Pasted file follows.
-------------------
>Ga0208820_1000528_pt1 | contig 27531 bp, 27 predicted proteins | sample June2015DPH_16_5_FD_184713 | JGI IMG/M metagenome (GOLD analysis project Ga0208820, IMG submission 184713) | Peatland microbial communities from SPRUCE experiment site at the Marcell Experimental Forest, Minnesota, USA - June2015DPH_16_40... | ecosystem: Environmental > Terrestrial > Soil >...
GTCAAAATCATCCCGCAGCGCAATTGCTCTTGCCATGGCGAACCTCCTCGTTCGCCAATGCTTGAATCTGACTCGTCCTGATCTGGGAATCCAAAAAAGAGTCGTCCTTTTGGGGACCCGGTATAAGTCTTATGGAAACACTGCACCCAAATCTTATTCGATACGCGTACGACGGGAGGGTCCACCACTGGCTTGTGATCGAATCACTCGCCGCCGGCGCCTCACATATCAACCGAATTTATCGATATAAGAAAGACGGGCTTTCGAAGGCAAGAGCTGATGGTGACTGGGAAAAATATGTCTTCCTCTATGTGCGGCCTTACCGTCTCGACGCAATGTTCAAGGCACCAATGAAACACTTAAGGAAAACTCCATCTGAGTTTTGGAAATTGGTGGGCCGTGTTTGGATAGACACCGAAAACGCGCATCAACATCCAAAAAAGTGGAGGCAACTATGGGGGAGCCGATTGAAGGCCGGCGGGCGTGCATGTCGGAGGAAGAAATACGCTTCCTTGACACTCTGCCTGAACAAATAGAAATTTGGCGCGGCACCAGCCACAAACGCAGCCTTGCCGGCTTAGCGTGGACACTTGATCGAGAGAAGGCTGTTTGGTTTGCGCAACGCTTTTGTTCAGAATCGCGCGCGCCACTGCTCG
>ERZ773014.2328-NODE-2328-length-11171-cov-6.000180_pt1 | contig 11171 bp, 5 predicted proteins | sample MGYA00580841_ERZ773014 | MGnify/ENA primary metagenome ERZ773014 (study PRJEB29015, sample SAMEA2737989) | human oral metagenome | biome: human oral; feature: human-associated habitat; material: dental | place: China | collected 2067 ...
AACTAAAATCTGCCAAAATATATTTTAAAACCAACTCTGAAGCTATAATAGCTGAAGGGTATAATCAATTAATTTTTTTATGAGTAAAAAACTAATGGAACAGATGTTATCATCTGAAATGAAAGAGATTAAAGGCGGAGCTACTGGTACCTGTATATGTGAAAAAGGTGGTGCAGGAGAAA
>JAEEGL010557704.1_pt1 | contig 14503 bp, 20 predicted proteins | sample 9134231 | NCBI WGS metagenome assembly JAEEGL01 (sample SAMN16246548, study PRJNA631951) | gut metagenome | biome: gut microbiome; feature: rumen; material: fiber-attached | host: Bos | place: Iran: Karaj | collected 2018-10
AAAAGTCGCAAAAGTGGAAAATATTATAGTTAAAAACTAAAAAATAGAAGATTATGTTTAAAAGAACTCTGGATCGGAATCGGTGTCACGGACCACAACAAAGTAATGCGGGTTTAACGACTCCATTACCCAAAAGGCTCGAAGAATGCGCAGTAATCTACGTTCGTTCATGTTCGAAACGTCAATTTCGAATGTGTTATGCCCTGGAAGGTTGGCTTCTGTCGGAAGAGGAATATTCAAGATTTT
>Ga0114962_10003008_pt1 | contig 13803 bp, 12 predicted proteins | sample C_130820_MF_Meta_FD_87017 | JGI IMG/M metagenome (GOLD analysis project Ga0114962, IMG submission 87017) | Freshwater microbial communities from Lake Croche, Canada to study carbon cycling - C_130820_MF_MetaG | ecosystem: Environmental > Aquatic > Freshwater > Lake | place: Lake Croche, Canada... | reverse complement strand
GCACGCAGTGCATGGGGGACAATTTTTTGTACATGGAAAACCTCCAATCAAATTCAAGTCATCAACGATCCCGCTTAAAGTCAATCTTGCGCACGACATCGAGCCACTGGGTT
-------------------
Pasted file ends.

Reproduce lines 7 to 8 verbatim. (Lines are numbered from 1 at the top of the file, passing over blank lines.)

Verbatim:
>Ga0114962_10003008_pt1 | contig 13803 bp, 12 predicted proteins | sample C_130820_MF_Meta_FD_87017 | JGI IMG/M metagenome (GOLD analysis project Ga0114962, IMG submission 87017) | Freshwater microbial communities from Lake Croche, Canada to study carbon cycling - C_130820_MF_MetaG | ecosystem: Environmental > Aquatic > Freshwater > Lake | place: Lake Croche, Canada... | reverse complement strand
GCACGCAGTGCATGGGGGACAATTTTTTGTACATGGAAAACCTCCAATCAAATTCAAGTCATCAACGATCCCGCTTAAAGTCAATCTTGCGCACGACATCGAGCCACTGGGTT